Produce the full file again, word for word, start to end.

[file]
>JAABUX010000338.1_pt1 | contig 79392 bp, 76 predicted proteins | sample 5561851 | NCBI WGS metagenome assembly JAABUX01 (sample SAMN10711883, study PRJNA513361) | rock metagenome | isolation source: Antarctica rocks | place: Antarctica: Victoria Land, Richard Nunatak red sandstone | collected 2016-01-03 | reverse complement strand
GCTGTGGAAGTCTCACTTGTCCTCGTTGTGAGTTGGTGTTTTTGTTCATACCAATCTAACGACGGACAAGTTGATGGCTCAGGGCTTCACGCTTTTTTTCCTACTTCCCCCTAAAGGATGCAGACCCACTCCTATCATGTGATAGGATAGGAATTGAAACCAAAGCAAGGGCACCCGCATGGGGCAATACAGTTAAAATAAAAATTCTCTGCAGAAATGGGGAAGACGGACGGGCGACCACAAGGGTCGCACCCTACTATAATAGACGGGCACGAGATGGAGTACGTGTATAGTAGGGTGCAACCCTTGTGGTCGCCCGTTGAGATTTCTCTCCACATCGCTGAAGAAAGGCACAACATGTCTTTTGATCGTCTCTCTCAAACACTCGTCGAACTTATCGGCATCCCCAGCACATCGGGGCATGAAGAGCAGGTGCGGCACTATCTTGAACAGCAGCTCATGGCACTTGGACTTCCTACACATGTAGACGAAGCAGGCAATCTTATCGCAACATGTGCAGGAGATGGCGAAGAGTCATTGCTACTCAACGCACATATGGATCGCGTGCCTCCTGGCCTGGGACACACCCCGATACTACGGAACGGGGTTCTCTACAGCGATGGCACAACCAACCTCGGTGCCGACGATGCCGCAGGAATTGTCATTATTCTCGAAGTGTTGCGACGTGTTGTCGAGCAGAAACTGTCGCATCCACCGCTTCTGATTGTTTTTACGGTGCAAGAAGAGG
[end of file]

>JAABUX010000338.1_pt1 | contig 79392 bp, 76 predicted proteins | sample 5561851 | NCBI WGS metagenome assembly JAABUX01 (sample SAMN10711883, study PRJNA513361) | rock metagenome | isolation source: Antarctica rocks | place: Antarctica: Victoria Land, Richard Nunatak red sandstone | collected 2016-01-03 | reverse complement strand
GCTGTGGAAGTCTCACTTGTCCTCGTTGTGAGTTGGTGTTTTTGTTCATACCAATCTAACGACGGACAAGTTGATGGCTCAGGGCTTCACGCTTTTTTTCCTACTTCCCCCTAAAGGATGCAGACCCACTCCTATCATGTGATAGGATAGGAATTGAAACCAAAGCAAGGGCACCCGCATGGGGCAATACAGTTAAAATAAAAATTCTCTGCAGAAATGGGGAAGACGGACGGGCGACCACAAGGGTCGCACCCTACTATAATAGACGGGCACGAGATGGAGTACGTGTATAGTAGGGTGCAACCCTTGTGGTCGCCCGTTGAGATTTCTCTCCACATCGCTGAAGAAAGGCACAACATGTCTTTTGATCGTCTCTCTCAAACACTCGTCGAACTTATCGGCATCCCCAGCACATCGGGGCATGAAGAGCAGGTGCGGCACTATCTTGAACAGCAGCTCATGGCACTTGGACTTCCTACACATGTAGACGAAGCAGGCAATCTTATCGCAACATGTGCAGGAGATGGCGAAGAGTCATTGCTACTCAACGCACATATGGATCGCGTGCCTCCTGGCCTGGGACACACCCCGATACTACGGAACGGGGTTCTCTACAGCGATGGCACAACCAACCTCGGTGCCGACGATGCCGCAGGAATTGTCATTATTCTCGAAGTGTTGCGACGTGTTGTCGAGCAGAAACTGTCGCATCCACCGCTTCTGATTGTTTTTACGGTGCAAGAAGAGG